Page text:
We all know it feels risky to let the values of Christ determine how I use what I value.

And speaking of going all in and seeing as Christ sees: how about those nurses and doctors who volunteer to treat Ebola patients—both here and in West Africa. Is that what happens when you follow Christ?

Which of course is exactly what Jesus says: if you try to save your life you’ll lose it, but if you lose it for my sake you will find it.

This only makes sense when we see as Christ sees.


Today is the kick-off of our stewardship campaign—you probably noticed the pledge packets in the back—they are arranged alphabetically, so you can find yours easily. And if by chance you can’t find yours, not to worry—we will see that you get one.

So as Jesus looks at the Roman coin, you and I are being asked to look at our American money—the green bits of paper with the pictures of Washington, Lincoln, Jackson and Franklin on them.

And we’re being asked who we think that money belongs to.

Does it belong to the republic which those great men represent? Or does it belong to me?

Well, we know it belongs to me—we pay taxes but we know the money is ours. We’ve earned it!

So after the government gets its big slice it’s hard to think about giving more of my hard earned money to church. We don’t mind paying a small amount of dues to keep the lights on, but all this talk of real giving is scary.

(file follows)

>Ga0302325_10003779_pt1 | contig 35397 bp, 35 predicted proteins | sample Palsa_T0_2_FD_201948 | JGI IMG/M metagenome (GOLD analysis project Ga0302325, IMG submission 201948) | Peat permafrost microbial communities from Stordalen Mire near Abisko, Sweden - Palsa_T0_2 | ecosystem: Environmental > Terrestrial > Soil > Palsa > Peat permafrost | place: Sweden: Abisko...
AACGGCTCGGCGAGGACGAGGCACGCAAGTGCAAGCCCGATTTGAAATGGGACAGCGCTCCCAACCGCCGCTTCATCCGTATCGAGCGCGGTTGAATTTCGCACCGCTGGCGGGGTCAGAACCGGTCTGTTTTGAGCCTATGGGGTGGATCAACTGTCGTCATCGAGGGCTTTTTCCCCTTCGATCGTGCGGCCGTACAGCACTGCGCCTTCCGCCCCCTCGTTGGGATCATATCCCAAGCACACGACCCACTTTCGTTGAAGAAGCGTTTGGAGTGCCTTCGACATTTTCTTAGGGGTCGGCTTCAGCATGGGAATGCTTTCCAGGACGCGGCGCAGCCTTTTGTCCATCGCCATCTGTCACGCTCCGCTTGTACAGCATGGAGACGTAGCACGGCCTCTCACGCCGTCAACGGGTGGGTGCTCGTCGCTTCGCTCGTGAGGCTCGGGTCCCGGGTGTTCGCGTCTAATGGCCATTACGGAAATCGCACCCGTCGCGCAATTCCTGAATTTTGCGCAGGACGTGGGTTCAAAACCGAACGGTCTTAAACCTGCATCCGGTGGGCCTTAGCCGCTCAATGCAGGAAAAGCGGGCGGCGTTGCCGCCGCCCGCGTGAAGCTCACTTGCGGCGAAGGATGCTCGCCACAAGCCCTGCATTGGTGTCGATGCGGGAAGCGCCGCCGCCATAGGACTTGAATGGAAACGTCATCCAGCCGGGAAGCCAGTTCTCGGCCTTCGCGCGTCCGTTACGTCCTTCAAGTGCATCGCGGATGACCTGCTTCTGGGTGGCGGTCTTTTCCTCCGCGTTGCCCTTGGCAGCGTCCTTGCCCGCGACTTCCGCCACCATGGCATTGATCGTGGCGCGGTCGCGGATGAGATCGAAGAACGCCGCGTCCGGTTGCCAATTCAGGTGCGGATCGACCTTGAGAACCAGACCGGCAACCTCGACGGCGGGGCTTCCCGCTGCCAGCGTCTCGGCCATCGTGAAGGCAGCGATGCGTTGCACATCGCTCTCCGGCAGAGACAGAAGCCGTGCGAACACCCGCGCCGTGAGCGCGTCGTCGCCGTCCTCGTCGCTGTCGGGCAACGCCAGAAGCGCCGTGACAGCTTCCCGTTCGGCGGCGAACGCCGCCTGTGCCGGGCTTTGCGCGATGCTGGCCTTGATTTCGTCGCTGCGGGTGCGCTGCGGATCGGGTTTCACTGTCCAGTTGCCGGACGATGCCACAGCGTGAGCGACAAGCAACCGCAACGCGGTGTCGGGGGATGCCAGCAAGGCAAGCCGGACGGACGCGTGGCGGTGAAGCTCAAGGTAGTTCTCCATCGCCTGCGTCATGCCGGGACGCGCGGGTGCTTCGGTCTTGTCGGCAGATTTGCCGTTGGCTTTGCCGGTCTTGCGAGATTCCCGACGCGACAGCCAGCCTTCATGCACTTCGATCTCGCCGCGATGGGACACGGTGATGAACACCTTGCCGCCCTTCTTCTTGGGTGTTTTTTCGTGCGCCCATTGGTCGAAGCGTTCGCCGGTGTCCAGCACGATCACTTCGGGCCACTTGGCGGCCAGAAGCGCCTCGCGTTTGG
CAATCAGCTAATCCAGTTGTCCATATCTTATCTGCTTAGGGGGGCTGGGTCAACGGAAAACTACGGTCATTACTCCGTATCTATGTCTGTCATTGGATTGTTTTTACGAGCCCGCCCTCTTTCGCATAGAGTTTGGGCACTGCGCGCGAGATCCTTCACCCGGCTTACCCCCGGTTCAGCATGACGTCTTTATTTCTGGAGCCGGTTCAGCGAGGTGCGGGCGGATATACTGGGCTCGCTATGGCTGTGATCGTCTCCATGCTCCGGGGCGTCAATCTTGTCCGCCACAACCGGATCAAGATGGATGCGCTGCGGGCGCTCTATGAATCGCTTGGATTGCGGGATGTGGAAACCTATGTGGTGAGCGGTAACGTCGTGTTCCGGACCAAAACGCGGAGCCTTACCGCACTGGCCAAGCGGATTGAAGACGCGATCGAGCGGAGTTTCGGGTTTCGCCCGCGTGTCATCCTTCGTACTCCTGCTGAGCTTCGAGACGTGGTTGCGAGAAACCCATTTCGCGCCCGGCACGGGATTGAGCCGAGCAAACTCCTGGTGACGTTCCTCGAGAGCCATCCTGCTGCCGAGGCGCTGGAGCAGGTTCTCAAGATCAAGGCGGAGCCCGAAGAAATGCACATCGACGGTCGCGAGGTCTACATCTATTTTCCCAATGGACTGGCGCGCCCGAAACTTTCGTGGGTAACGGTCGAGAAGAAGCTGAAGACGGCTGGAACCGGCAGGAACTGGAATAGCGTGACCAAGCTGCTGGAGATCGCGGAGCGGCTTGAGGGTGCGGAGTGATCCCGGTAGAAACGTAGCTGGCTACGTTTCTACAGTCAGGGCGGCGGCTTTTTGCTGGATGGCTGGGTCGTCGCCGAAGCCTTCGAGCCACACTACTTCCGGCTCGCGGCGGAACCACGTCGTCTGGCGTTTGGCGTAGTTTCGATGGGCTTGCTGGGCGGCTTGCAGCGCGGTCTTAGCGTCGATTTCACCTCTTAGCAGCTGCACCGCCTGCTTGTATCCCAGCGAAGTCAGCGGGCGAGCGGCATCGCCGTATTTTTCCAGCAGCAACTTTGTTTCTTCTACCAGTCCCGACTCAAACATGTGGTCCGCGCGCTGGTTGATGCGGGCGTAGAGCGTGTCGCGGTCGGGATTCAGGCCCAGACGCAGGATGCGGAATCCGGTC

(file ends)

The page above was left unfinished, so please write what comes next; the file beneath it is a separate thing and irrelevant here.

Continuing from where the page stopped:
Exactly—it’s scary because it touches a fear deep within—fear of lack, of loss, fear of failing, and finally, the deepest fear of all: the fear of dying.

That’s why when someone is asking for MY money I get anxious and defensive. If they get too much in my face I get angry—like at the first stewardship conference I went to in 1978 as a young priest and where I was told I must give 10% of my small salary back to God.

Says who! I stormed out of the place! But once I got home I realized I was angry at myself for being so fearful. Where is my faith? Where are my love and my hope in God?

They are in full display when the discussion is about reading the Bible or prayer, but nowhere to be found when it’s about MY money.

I was angry because I had unmasked myself. I thought I had given my life to Christ but I was still holding my wallet above the water, not because I was stingy, but because I was afraid I couldn’t live without it.